Did an Associated Press reporter commit a foul against an NBA referee earlier this year by defaming him on Twitter during a league game? On March 14, 2011, National Basketball Association official Bill Spooner filed a federal defamation case against Associated Press sports beat reporter Jon Krawczynski for a brief item that Krawczynski wrote on his Twitter account that suggested Spooner was officiating a game dishonestly. During an NBA game between the Minnesota Timberwolves and the Houston Rockets on January 24, 2011, Krawczynski tweeted (twote?) that Spooner told Minnesota coach Kurt Rambis after an allegedly bad call against a Minnesota player that Rambis would “get it back,” and that Spooner went on to compensate for the incorrect call with a “make-up” call against Houston.
Spooner says that although he had a brief verbal exchange with Rambis about the foul call, he said nothing to the coach about giving anything back to the Timberwolves. His lawsuit, filed in the U.S. District Court for the District of Minnesota, says Krawczynski defamed him by telling Krawczynski’s Twitter followers in effect that Spooner had engaged in a “form of game fixing.” Spooner discusses in his complaint that the NBA was recently caught up in a controversy involving former ref Tim Donaghy, who pleaded guilty in federal court in 2007 after being accused of betting on games that he officiated.
The NBA itself discouraged the lawsuit, although it doesn’t believe Spooner actually cheated either. According to a league spokesman, “We investigated the content of the tweet when it appeared, found it to be without substance, and informed Mr. Spooner that we considered the matter closed. We subsequently advised Mr. Spooner’s lawyer that we did not think suing a journalist over an incorrect tweet would be productive.”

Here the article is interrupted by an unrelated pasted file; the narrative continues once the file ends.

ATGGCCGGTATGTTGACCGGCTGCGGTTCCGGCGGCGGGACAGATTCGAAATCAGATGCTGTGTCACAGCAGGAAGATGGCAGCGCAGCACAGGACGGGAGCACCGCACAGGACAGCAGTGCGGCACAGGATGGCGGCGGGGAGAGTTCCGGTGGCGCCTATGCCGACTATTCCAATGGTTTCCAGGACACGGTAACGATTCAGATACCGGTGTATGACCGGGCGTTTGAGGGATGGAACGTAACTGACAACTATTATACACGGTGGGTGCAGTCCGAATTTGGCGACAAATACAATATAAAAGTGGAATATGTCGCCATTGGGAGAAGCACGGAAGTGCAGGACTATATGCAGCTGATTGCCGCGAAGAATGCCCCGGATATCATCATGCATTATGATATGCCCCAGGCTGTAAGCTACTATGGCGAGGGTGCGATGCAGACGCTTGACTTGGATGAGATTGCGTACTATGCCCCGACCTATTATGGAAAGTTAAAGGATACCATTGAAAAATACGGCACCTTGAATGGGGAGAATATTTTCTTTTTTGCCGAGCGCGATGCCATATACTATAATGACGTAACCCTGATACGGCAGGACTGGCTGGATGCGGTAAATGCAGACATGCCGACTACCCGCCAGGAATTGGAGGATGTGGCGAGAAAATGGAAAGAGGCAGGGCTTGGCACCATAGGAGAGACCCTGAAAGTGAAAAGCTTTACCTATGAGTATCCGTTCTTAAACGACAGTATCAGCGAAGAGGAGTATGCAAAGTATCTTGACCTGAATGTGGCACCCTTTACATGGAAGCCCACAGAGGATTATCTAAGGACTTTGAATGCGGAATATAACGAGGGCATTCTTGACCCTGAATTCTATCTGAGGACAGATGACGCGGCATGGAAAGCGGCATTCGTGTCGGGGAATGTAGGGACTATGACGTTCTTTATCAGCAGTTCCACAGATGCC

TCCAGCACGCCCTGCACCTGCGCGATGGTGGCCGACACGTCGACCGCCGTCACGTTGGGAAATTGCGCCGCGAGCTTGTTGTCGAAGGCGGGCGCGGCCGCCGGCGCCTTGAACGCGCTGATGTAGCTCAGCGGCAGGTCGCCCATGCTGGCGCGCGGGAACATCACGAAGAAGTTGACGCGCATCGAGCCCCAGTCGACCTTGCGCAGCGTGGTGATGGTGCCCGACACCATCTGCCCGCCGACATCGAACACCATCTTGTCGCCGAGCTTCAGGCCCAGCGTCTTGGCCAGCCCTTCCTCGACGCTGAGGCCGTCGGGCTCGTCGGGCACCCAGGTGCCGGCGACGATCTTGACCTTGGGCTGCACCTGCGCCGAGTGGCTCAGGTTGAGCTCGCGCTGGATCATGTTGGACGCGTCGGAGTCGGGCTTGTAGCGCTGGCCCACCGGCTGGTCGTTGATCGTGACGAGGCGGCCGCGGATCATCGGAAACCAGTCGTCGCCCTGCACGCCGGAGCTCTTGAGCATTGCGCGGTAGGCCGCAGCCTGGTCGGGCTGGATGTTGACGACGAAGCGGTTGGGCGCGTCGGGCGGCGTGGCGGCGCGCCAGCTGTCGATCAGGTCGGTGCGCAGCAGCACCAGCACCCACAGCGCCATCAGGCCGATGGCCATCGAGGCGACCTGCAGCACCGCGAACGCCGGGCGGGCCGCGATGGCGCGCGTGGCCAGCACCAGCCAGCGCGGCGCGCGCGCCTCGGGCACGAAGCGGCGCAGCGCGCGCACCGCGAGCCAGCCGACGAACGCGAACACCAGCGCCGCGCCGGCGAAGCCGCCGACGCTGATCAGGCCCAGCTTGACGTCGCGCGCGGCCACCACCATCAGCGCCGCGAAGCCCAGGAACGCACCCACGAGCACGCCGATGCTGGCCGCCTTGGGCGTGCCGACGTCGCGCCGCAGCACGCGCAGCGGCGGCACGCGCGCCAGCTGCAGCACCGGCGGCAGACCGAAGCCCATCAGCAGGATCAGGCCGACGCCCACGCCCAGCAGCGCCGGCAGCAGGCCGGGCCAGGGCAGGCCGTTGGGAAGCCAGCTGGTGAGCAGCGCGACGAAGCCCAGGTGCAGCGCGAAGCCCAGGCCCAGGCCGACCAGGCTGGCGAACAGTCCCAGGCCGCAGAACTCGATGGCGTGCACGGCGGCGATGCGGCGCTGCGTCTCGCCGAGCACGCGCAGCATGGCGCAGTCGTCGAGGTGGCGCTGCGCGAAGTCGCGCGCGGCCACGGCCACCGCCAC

The lawsuit raises plenty of interesting questions. First, is Spooner a “public figure” for libel purposes, or, alternatively, did Krawczynski’s tweet implicate a matter of “public concern“? Spooner’s defamation lawyers clearly don’t want him to be treated as a public figure, cognizant of the higher hurdles public-figure plaintiffs must overcome in defamation actions. They make a point of stating in the complaint that Spooner “does not grant media interviews” and that he “eschews contact with the public.” If the court treats Spooner as a public figure, the First Amendment would protect Krawczynski’s statement unless it was made with knowledge that it was false, or with reckless disregard for its truth or falsity.
Did Spooner suffer any harm from the tweet? The NBA says it disregarded the statement. Moreover, Twitter is an ephemeral medium, and Krawczynski had only about 2,000 followers at the time. Was there any measurable damage to Spooner’s reputation? Some say the lawsuit is ill-advised due to the lack of harm. But you know what? If what Spooner alleges is true, this is a solid case. Defamation law does not require him to prove actual damage to his reputation. In circumstances such as this, where an allegedly false statement relates directly to a plaintiff’s fitness to perform the duties of his job, harm to reputation is presumed and requires no proof.
It’s not only basketball fans who will be watching to see how this one turns out.